A very large crowd spread their cloaks on the road, and others cut branches from the trees and spread them on the road. The crowds that went ahead of him and that followed were shouting, “Hosanna to the Son of David! Blessed is the one who comes in the name of the Lord! Hosanna in the highest heaven!” When he entered Jerusalem, the whole city was in turmoil, asking, “Who is this?” The crowds were saying, “This is the prophet Jesus from Nazareth in Galilee.”
(Matthew 21:8-11 NRSV)
Palm Sunday always serves to remind me of how easy it is for people to turn away from Jesus. In each of the Gospels, we see how Jesus had ridden into Jerusalem in triumph. The crowds cheering for him, chanting “Hosanna!” (which means “Save Us!”). Many saw him as being the Annointed One, the Messiah, successor to King David. They believed he was to be their king, a liberator who would toss out the hated Romans, and usher in a new era where Israel would once again be a mighty and powerful nation.
When he did not turn out to be what they thought he would be, when he did not meet their expectations, they turned against him. From that cheering loving crowd, it only took five days for them to be crowded in the Roman Palace in Jerusalem, crying out for Jesus, not to be made king, but to be crucified.
His own disciples, who had followed him faithfully for years, had all fled from him in terror then night he was arrested. Peter himself, the one who had so boldly proclaimed that he would never abandon Jesus, denied even knowing him three times.
So Jesus, abandoned and betrayed by his own disciples, went to the cross alone, abandoned by all save for his mother, some of the women who had supported his ministry, and the disciple who John calls the one Jesus loved. Scourged, humiliated, suffering from the greatest physical pain anyone can endure, mocked by the people he had come to save, Jesus died on a cross.
But yet, he came back to those who had forsaken him. He came back to the disciples who had run away in terror. On that first Easter Morning, Jesus appeared to the one who had denied him. And he didn’t come to condemn him, but to offer understanding and forgiveness.
It had only taken five days for the joyful crowd of Palm Sunday to turn away from Christ. He had not met their expectation of what the Messiah would be. He had not tossed out the Romans. He had allowed himself to be arrested, tried, condemned. How often do we turn away from Christ when he does not meet our expectation. We can go from faithful followers of Christ to haters of Jesus, to deniers of the Holy One just as quickly as they had done. When Jesus doesn’t seem to answer our prayers, when life doesn’t go the way we would like it to, when some horrendous tragedy befalls us, we often lose our faith, turn away from, reject the one who came to offer us God’s love because it does not come the way we want it too.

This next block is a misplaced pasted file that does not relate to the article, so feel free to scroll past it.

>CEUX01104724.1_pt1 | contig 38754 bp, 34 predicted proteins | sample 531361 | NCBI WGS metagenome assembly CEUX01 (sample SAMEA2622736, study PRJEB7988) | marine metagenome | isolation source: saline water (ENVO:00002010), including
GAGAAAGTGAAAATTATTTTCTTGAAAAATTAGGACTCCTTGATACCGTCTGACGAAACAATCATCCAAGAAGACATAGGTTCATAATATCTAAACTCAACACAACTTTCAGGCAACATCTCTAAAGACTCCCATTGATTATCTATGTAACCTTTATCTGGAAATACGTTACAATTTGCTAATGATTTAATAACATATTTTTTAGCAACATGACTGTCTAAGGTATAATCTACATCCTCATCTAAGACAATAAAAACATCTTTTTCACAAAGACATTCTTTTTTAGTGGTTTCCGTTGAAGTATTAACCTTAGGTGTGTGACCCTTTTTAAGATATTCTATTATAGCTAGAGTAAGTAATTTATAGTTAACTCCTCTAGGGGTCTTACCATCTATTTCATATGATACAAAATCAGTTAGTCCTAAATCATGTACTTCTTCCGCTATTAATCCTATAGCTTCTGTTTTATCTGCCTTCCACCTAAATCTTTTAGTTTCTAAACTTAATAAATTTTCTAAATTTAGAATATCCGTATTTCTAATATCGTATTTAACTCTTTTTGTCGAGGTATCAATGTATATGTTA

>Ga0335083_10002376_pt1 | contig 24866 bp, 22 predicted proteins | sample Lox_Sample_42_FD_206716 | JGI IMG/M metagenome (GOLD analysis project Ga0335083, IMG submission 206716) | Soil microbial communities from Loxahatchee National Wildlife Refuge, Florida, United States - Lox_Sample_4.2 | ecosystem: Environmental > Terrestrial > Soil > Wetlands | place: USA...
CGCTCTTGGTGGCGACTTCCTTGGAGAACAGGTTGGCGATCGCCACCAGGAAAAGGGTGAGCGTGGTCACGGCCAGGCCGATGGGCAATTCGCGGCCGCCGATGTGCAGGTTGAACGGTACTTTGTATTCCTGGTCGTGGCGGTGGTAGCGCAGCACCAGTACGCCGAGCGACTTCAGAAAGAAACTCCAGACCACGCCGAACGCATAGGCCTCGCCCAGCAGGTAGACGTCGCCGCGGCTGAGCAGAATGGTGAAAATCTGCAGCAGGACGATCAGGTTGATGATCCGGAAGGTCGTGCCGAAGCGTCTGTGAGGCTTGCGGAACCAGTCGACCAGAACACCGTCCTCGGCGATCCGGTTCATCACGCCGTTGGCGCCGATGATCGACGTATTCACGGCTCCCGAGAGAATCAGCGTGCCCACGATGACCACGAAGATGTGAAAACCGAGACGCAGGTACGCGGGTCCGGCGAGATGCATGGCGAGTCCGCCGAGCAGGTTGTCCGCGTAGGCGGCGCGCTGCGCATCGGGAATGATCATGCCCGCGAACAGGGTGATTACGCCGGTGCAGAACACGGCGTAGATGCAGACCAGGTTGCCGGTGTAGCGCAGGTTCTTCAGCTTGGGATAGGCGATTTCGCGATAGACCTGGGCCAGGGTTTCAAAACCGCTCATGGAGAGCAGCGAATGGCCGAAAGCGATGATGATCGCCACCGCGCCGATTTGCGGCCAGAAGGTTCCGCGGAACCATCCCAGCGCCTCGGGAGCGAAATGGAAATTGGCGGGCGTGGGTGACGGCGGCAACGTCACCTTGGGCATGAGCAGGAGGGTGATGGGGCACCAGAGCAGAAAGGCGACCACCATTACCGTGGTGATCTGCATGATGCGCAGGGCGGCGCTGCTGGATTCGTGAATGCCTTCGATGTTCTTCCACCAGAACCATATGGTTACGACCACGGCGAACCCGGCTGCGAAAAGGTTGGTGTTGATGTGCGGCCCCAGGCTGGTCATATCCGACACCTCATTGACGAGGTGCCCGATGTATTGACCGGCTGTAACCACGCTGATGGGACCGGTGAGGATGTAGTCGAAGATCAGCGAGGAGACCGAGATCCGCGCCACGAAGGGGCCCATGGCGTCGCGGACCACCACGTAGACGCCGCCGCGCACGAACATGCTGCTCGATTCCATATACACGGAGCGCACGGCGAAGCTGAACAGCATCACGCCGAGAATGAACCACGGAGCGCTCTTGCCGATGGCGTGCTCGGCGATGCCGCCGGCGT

Fortunately, Jesus understands. He knows the types of temptations we face, he knows how our pain and suffering can make us lose sight of the fact that even in those worst moments in our lives, God is there for us. He knows how we can be driven to cry out “My God, my God, why have you forsaken me” and turn away from him in anger.
He understands, and he stands ready to forgive. On that first Easter morning, he appeared to them, not in condemnation for their failure to stand with him, but offering them love. Even Peter, who had denied knowing him, was not only forgiven but given the task, as they all were, of going out sharing the good news of Christ’s resurrection, and of his love and offer of salvation to all who called on him in faith.
It only took five days for the crown to turn against Jesus. Sometimes it only takes a single moment for us to turn away from him. But it also only takes a single moment for us to turn back, to repent, and claim him again as our own. For he always stands ready to accept us back with open arms.